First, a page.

US exchange ICE shelves plans for London bourse counter bid


  • Business
  • Wednesday, 04 May 2016

A worker shelters from the rain as he passes the London Stock Exchange in the City of London at lunchtime October 1, 2008. REUTERS/Toby Melville/File Photo

LONDON/BENGALURU: The New York Stock Exchange’s owner shelved plans on Wednesday to gatecrash a merger between London Stock Exchange Group Plc (LSEG) and its German counterpart, saying it no longer intended to stage a rival bid for the British bourse.

Intercontinental Exchange Inc’s (ICE) CEO Jeffrey Sprecher accused the London exchange of failing to respond to the US group’s approaches despite several attempts to arrange meetings, meaning it did not have enough information to make a formal offer. LSEG declined to comment on ICE’s statement.

LSEG announced plans to merge with Deutsche Boerse  in February, prompting ICE to say a week later that it was considering its own bid.

“Following our public expression in March of interest under the UK takeover code, the LSE chairman and CEO did not engage with ICE,” Sprecher said on a conference call.

“We’re turning our focus to other opportunities to build on our track record of growth.”

Some LSEG investors said they were annoyed at the company’s apparent refusal to entertain ICE’s approach.

“We are disappointed that a rival and credible bidder has been frustrated due to ‘insufficient engagement’ on behalf of the LSE board,” said Jamie Hooper, a fund manager at AXA Investment Managers.

Sprecher said ICE’s advisers spent the last two months trying to see if they could come up with a deal that would meet ICE’s return on investment threshold and offer LSEG shareholders a meaningful share price premium, but had had little response from the London exchange.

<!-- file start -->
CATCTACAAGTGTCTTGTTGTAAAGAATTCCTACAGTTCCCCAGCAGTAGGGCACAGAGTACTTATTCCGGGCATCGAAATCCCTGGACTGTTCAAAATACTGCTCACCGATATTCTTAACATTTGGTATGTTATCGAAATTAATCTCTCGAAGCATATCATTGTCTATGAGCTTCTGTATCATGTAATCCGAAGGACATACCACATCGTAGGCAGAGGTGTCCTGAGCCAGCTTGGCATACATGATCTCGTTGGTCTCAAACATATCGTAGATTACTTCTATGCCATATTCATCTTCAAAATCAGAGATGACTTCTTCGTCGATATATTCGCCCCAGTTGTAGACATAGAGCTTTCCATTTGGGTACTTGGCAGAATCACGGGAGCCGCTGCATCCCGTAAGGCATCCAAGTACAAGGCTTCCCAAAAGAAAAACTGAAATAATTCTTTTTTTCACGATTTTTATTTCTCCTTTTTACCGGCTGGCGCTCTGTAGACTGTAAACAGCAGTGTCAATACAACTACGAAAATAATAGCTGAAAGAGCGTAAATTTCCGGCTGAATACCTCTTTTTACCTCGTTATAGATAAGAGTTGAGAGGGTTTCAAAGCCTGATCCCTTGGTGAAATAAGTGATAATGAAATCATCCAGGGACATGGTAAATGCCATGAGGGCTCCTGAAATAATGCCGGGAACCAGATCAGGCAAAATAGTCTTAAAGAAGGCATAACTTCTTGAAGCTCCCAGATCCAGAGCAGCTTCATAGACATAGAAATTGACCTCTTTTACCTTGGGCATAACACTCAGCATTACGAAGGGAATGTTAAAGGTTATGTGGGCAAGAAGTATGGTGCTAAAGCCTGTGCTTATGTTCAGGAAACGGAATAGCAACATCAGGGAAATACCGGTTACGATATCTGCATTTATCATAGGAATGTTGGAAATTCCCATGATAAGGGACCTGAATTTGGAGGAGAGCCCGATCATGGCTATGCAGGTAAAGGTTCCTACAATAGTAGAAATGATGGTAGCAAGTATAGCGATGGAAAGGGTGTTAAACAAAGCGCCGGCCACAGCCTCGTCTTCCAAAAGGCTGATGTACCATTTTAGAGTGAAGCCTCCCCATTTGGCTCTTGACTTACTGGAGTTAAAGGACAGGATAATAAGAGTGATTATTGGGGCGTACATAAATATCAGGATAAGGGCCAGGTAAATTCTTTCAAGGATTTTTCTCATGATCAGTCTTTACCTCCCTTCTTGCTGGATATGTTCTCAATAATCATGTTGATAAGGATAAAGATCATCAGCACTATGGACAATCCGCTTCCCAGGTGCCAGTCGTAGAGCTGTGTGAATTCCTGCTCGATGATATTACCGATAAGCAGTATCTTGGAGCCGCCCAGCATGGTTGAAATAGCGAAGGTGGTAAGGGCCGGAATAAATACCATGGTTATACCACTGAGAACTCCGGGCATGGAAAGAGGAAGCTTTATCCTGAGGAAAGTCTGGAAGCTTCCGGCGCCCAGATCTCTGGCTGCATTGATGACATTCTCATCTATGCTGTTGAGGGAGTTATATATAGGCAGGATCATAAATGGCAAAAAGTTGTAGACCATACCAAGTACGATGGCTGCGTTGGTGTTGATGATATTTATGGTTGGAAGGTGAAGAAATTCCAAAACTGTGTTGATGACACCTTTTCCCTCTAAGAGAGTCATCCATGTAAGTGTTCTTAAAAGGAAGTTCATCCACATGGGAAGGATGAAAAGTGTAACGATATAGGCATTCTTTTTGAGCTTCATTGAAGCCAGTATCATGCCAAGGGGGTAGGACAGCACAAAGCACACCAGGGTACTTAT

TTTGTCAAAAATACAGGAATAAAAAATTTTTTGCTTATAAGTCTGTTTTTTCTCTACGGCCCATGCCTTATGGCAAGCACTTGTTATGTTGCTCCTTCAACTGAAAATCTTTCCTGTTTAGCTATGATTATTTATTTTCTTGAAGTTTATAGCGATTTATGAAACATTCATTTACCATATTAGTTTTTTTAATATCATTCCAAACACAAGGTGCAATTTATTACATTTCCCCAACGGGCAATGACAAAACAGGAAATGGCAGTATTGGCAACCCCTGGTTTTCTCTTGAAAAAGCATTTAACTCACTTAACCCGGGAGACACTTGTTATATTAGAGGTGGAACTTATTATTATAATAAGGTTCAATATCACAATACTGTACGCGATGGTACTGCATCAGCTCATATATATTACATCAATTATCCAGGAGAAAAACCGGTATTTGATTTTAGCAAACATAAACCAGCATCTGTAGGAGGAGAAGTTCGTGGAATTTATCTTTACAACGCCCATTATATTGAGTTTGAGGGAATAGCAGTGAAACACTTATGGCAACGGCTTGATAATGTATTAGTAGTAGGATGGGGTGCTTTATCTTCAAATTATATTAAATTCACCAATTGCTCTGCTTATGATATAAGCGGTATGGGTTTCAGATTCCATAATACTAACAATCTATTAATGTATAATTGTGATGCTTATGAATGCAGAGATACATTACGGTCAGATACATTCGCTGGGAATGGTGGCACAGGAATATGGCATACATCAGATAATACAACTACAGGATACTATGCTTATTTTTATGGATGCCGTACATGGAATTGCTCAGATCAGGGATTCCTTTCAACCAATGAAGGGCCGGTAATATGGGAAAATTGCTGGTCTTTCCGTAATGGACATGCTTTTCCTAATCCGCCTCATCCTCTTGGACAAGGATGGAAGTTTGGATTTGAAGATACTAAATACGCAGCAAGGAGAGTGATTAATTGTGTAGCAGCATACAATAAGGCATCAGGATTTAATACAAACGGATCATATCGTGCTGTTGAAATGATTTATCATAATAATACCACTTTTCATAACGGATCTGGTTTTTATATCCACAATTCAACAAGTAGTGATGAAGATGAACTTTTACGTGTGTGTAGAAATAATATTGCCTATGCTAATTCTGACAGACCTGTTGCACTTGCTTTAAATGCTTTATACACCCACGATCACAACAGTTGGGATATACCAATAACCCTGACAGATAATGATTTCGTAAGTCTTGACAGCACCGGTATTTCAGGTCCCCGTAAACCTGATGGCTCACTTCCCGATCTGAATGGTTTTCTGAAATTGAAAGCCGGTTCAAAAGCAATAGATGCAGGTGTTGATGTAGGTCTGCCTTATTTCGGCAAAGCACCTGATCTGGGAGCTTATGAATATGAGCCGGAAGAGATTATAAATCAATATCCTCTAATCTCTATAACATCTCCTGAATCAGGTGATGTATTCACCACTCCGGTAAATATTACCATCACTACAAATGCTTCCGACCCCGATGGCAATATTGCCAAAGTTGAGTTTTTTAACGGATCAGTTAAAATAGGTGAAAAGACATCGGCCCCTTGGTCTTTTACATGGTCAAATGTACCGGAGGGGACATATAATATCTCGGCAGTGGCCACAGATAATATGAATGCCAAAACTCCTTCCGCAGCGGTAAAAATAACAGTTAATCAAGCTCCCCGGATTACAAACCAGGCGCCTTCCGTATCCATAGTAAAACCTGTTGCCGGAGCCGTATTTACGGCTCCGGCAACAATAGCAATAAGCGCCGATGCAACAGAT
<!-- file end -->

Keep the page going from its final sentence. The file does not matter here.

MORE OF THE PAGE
“You only have one chance to merge or sell yourself, so you really should be doing everything to get the best price for shareholders,” said one of LSEG’s 20 largest investors, speaking anonymously. “It is now debateable whether doing this deal with DB (Deutsche Boerse) really is.”

LSE’s largest shareholder, the Qatari Investment Authority, which holds around a 10% stake according to Thomson Reuters data, declined to comment.

ICE’s announcement puts the brakes on a potential takeover battle in the exchanges sector, making it less likely that Deutsche Boerse will have to sweeten the terms of its all-share merger with LSEG in order to win shareholder approval.

LSEG’s shares fell as much 10% following ICE’s announcement before recovering to close down 4.25, while Deutsche Boerse rose 6% and ICE jumped 8.2% at the New York open.

“While the door to an offer is not completely closed, it appears highly unlikely without a material change in circumstances,” analysts at Jefferies said in a note after ICE’s announcement.

Regulatory concerns

A takeover by ICE would have created the world’s biggest exchange group, spanning the Atlantic and trading and clearing stocks, derivatives, energy and commodities.

However, there were concerns about whether European regulators would have approved such a deal, and how attractive the combination would be should Britain vote to leave the European Union in a referendum on June 23.

LSEG chief executive Xavier Rolet made comments in media interviews last month, some of which were critical of ICE, including one where he described ICE’s ownership of European stock platform Euronext as “a disaster”.

LSEG later said views expressed in one interview had been his own.

ICE still has the right to reconsider and make an offer for LSEG within the next six months, provided it has approval from the British Panel on Takeovers and Mergers, or if the LSEG-Deutsche Boerse merger falls through or another bidder comes in for the UK bourse.

ICE’s made the announcement as it reported a 16.7% jump in first-quarter net income, driven by higher data fees.

The US exchange released its results a day before a deadline to submit a plan to British regulators assuring them that its recent takeover of commodities trading software house Trayport will not be anti-competitive.

ICE, which began as an energy exchange in 2000 and has expanded through acquisition of companies including the New York Board of Trade, closed its deal to buy Trayport in December for about US$650 million in stock.

The UK competition watchdog had threatened to investigate ICE if it does not meet the May 5 deadline. - Reuters


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